Control and production[edit] In most cases, a central bank has a monopoly right to issue of coins and banknotes (fiat money) for its own area of circulation (a country or group of countries); it regulates the production of currency by banks (credit) through monetary policy. An exchange rate is the price at which two currencies can be exchanged against each other. This is used for trade between the two currency zones. Exchange rates can be classified as either floating or fixed. In the former, day-to-day movements in exchange rates are determined by the market; in the latter, governments intervene in the market to buy or sell their currency to balance supply and demand at a fixed exchange rate. In cases where a country has control of its own currency, that control is exercised either by a central bank or by a Ministry of Finance. The institution that has control of monetary policy is referred to as the monetary authority. Monetary authorities have varying degrees of autonomy from the governments that create them. In the United States, the Federal Reserve System operates without direct oversight by the legislative or executive branches. A monetary authority is created and supported by its sponsoring government, so independence can be reduced by the legislative or executive authority that creates it. Several countries can use the same name for their own separate currencies (for example, dollar in Australia, Canada and the United States). By contrast, several countries can also use the same currency (for example, the euro or the CFA franc), or one country can declare the currency of another country to be legal tender. For example, Panama and El Salvador have declared US currency to be legal tender, and from 1791 to 1857, Spanish silver coins were legal tender in the United States. At various times countries have either re-stamped foreign coins, or used currency board issuing one note of currency for each note of a foreign government held, as Ecuador currently does. Each currency typically has a main currency unit (the dollar, for example, or the euro) and a fractional unit, often defined as ​1⁄100 of the main unit: 100 cents = 1 dollar, 100 centimes = 1 franc, 100 pence = 1 pound, although units of ​1⁄10 or ​1⁄1000 occasionally also occur. Some currencies do not have any smaller units at all, such as the Icelandic króna. Mauritania and Madagascar are the only remaining countries that do not use the decimal system; instead, the Mauritanian ouguiya is in theory divided into 5 khoums, while the Malagasy ariary is theoretically divided into 5 iraimbilanja. In these countries, words like dollar or pound "were simply names for given weights of gold."[12] Due to inflation khoums and iraimbilanja have in practice fallen into disuse. (See non-decimal currencies for other historic currencies with non-decimal divisions.)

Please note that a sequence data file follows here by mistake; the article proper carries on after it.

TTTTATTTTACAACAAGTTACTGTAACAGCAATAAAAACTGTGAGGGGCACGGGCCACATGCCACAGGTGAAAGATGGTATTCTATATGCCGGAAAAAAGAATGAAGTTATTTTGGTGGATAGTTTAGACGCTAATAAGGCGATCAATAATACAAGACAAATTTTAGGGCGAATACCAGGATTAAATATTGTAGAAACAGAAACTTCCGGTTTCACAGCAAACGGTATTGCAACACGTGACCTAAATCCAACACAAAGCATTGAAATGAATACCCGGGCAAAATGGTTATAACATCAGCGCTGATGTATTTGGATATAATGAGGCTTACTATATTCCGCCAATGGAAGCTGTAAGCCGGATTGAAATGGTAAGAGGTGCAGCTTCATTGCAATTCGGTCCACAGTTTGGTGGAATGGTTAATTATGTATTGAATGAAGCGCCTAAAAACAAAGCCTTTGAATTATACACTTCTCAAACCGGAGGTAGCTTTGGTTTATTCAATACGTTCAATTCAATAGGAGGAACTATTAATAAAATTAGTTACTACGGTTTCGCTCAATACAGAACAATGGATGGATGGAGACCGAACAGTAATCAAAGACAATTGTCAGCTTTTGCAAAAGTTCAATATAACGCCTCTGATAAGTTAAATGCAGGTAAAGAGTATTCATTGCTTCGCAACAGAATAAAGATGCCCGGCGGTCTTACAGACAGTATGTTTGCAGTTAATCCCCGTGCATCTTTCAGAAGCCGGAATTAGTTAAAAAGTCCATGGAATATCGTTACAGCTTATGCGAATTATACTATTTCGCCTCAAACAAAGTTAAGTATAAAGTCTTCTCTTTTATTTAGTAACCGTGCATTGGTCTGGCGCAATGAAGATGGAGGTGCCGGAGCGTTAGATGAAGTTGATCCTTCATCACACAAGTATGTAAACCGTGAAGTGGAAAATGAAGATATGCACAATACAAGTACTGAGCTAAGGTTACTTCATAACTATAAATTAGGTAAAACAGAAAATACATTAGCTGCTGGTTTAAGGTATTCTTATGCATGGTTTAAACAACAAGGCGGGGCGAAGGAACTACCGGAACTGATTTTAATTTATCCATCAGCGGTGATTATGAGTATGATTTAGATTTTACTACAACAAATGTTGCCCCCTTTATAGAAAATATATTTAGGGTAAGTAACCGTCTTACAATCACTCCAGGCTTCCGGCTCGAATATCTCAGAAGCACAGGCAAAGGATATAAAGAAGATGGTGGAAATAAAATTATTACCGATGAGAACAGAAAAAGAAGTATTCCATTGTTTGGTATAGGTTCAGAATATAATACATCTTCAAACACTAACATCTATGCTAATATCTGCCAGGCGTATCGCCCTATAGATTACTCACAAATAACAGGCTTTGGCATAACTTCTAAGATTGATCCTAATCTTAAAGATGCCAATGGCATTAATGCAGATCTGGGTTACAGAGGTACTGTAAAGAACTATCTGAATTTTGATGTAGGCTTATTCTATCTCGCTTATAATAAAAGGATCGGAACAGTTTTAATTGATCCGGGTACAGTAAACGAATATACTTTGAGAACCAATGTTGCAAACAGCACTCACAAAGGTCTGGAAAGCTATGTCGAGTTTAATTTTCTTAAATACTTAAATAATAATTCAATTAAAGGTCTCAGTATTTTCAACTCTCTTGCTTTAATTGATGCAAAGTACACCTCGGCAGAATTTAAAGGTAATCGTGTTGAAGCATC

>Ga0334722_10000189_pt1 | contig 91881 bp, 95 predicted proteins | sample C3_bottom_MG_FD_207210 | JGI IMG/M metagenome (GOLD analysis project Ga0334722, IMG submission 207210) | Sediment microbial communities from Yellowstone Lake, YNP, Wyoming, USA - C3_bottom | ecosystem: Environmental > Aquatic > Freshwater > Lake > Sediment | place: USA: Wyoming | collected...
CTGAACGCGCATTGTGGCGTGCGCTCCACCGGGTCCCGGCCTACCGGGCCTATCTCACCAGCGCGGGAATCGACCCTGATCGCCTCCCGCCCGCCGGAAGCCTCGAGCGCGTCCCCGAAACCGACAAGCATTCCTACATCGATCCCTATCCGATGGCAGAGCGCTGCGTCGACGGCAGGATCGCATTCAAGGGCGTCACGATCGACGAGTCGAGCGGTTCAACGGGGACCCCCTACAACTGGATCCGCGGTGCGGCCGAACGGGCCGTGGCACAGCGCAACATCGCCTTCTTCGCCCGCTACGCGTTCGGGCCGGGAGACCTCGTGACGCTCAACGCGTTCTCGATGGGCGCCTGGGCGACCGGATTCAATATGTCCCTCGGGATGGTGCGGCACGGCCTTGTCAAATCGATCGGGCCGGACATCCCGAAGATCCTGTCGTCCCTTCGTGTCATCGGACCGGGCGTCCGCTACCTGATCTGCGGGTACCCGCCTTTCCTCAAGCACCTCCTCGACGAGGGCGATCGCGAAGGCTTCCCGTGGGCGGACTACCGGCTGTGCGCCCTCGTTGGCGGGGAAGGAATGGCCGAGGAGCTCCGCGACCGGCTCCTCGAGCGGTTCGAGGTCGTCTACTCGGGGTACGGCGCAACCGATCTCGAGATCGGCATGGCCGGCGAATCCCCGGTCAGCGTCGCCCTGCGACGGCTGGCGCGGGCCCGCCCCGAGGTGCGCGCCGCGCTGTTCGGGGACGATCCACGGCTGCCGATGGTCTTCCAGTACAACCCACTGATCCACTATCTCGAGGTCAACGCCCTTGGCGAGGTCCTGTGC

Currency convertibility[edit] Convertibility of a currency determines the ability of an individual, corporate or government to convert its local currency to another currency or vice versa with or without central bank/government intervention. Based on the above restrictions or free and readily conversion features, currencies are classified as: Fully convertible  When there are no restrictions or limitations on the amount of currency that can be traded on the international market, and the government does not artificially impose a fixed value or minimum value on the currency in international trade. The US dollar is an example of a fully convertible currency and, for this reason, US dollars are one of the major currencies traded in the foreign exchange market. Partially convertible  Central banks control international investments flowing in and out of the country, while most domestic trade transactions are handled without any special requirements, there are significant restrictions on international investing and special approval is often required in order to convert into other currencies. The Indian rupee and Renminbi are examples of a partially convertible currency. Nonconvertible  Neither participate in the international FOREX market nor allow conversion of these currencies by individuals or companies. As a result, these currencies are known as blocked currencies. e.g.: North Korean won and the Cuban peso.